I read a blog post of Tess Gerritsen's lately where she commented that she was one of those authors getting seven figure advances.

In this case, I'm not sure I feel Author Envy. I just feel envy, and my thought when I read that was, "That would be pretty cool, wouldn't it?" But that's so far outside my realistic expectations at the moment that it's hard for me to get too wound up about it.

When I was unpublished I was always reading about one author or another getting big advances or movie deals and thinking, "Why not me? That can happen. Yeah, it'll happen."

Hell, one of the things that first motivated my trying to write a novel was an essay by Stephen King where he mentions he got a $2500 hardcover advance for "Carrie" back in 1972, but they sold the paperback rights to New American Library for $400,000. [And sadly enough, 34 years later, a hell of a lot of authors are happy to get $2500 advances].

Like I said, I think this kind of thinking is normal, but even worse than being unhealthy, I think it's unhelpful. Earlier I commented wondering if the size of my friend's advance was an indicator of the "worth" of his book versus my advance's indicator of the "worth" of my book. But the truth is, there is no correlation between advance size and book quality.

The advance size is a combination of things, but one of those things is a prediction of how many copies your publisher believes they can sell. Also, advance size can be influenced by a number of things--if a publisher says to themself, "Let's really push this book, put it at the front of our catalogue, feature it in our newsletter, tell our sales people it's our top pick and they really need to push it, let's pay co-op money to get front table and end cap placement and let's make sure we take out a small ad in USA Today," then by god, that advance is probably going to be a little bit bigger.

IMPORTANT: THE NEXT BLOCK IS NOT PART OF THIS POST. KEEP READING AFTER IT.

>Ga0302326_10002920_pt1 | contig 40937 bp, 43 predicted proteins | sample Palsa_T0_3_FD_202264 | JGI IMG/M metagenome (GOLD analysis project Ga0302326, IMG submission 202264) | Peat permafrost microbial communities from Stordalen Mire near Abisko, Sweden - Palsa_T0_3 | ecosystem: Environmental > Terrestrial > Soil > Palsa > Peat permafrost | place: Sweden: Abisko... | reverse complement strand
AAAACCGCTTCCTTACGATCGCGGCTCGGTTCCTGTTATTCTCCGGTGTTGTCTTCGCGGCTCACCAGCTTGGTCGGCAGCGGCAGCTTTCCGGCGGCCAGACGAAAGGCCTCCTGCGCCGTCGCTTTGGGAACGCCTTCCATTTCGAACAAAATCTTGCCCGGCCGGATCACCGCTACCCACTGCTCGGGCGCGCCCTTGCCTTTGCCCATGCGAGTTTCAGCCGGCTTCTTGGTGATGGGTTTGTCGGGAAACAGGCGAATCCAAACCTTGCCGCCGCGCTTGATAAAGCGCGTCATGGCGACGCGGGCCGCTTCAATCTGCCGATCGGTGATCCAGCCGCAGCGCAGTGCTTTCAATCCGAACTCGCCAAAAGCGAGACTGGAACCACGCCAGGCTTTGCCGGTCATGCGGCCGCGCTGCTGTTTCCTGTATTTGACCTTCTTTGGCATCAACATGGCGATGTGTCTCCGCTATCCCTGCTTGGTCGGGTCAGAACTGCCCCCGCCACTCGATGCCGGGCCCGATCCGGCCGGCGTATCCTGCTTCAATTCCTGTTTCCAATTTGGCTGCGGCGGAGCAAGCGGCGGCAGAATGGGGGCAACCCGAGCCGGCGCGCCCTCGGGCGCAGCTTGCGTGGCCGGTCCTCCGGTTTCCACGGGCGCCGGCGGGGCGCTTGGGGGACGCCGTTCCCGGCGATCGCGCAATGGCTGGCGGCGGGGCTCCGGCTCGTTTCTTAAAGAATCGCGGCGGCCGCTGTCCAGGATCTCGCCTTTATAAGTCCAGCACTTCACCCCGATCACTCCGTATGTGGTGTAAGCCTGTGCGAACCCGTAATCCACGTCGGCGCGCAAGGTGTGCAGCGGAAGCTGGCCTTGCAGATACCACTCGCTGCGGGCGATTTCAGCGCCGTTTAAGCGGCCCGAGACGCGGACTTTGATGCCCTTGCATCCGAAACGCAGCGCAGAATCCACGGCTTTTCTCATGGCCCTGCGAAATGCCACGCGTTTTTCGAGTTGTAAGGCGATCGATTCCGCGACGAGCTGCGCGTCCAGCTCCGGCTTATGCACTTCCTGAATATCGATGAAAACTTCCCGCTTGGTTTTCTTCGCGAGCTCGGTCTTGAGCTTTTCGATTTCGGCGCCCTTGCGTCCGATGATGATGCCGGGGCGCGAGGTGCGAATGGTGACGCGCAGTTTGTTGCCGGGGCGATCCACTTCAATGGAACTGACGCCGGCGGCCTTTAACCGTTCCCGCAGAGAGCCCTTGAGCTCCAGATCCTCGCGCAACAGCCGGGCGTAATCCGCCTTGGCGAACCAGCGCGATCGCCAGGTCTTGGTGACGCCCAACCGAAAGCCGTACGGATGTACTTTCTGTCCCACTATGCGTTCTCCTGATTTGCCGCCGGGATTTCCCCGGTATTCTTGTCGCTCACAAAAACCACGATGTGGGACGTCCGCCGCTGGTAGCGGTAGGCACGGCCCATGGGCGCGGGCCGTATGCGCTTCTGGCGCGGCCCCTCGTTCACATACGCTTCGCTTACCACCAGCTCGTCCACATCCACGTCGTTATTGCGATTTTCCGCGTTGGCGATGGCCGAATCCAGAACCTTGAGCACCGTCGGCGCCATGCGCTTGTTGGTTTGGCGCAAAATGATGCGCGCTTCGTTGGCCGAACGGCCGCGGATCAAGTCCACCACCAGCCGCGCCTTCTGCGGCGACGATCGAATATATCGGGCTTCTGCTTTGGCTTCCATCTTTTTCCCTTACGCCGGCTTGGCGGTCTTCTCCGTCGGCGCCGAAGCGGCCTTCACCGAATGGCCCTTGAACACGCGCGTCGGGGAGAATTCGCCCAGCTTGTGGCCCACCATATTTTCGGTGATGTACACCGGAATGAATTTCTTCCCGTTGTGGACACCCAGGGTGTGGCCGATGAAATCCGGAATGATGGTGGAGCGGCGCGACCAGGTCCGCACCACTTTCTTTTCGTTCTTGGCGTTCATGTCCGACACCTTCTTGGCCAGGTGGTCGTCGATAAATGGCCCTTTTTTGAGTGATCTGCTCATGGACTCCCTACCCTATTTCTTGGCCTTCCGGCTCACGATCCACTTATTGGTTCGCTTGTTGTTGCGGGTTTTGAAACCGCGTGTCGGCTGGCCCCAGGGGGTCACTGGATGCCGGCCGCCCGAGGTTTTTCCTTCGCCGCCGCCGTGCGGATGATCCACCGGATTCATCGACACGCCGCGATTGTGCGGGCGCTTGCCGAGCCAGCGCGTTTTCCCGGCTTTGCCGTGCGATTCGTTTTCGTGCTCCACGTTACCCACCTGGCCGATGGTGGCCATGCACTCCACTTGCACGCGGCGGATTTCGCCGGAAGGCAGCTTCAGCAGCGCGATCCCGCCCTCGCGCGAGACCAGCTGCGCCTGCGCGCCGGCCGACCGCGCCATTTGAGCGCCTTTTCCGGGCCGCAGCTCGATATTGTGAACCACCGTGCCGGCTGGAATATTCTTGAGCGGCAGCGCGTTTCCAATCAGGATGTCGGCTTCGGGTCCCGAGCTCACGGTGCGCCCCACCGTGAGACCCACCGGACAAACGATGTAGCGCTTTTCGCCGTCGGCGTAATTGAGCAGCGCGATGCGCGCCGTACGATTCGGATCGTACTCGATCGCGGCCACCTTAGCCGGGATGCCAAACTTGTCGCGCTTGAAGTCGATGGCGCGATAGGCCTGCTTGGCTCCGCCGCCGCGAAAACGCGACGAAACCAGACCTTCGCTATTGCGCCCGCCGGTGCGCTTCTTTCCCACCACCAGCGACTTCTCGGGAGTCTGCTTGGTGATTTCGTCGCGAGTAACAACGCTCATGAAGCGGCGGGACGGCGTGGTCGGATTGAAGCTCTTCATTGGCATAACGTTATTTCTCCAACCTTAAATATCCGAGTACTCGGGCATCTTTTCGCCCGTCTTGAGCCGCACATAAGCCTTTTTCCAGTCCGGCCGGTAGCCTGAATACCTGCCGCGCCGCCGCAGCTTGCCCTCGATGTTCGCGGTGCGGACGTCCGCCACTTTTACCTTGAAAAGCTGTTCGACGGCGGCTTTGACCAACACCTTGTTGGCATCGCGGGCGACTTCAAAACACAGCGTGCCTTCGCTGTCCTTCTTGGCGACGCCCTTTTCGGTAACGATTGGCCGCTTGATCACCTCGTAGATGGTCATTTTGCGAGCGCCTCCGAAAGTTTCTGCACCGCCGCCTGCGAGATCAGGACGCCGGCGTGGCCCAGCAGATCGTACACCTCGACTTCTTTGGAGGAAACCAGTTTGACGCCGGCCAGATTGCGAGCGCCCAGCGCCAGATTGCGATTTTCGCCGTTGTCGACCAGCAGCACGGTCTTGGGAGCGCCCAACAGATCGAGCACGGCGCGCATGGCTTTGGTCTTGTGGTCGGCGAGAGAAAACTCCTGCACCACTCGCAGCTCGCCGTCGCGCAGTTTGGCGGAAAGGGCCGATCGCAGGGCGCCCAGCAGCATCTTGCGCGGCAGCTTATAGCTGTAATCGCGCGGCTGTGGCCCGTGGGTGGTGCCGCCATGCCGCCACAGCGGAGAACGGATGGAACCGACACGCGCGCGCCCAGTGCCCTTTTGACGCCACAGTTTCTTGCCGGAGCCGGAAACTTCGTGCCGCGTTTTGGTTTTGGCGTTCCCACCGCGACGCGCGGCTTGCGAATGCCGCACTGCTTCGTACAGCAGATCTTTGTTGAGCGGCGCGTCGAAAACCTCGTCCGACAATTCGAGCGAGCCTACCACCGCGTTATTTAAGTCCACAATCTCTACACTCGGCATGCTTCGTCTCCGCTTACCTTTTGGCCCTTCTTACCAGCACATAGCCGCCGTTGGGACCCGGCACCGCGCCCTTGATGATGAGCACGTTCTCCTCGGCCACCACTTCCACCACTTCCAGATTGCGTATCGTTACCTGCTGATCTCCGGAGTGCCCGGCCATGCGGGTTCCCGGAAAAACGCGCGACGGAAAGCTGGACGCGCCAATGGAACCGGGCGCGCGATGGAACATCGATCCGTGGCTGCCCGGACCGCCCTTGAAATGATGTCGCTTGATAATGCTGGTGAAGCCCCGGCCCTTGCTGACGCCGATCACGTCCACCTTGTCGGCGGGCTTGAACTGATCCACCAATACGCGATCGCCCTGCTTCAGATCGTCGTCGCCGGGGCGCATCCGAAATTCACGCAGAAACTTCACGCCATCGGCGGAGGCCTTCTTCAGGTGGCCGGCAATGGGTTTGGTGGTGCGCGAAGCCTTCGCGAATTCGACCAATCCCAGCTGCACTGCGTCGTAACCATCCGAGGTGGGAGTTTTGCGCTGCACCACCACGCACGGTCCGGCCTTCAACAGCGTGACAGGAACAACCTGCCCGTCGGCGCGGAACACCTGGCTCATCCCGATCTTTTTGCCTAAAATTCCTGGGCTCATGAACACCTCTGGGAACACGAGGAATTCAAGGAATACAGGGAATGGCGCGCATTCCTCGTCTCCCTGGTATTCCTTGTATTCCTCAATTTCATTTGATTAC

Well, presumably if they thought all that stuff, they liked the book and felt it had a chance of doing well in the marketplace. That is probably because they felt it stands out in some way (if it's a first novel) or the writer has some sort of track record. Let's face it, there are a lot of PI novels, cozies and police procedurals, and it can be a little hard for a publisher to find one that's going to break out of the pack. So if you've written something they think will stand above the crowd, it'll get a little push.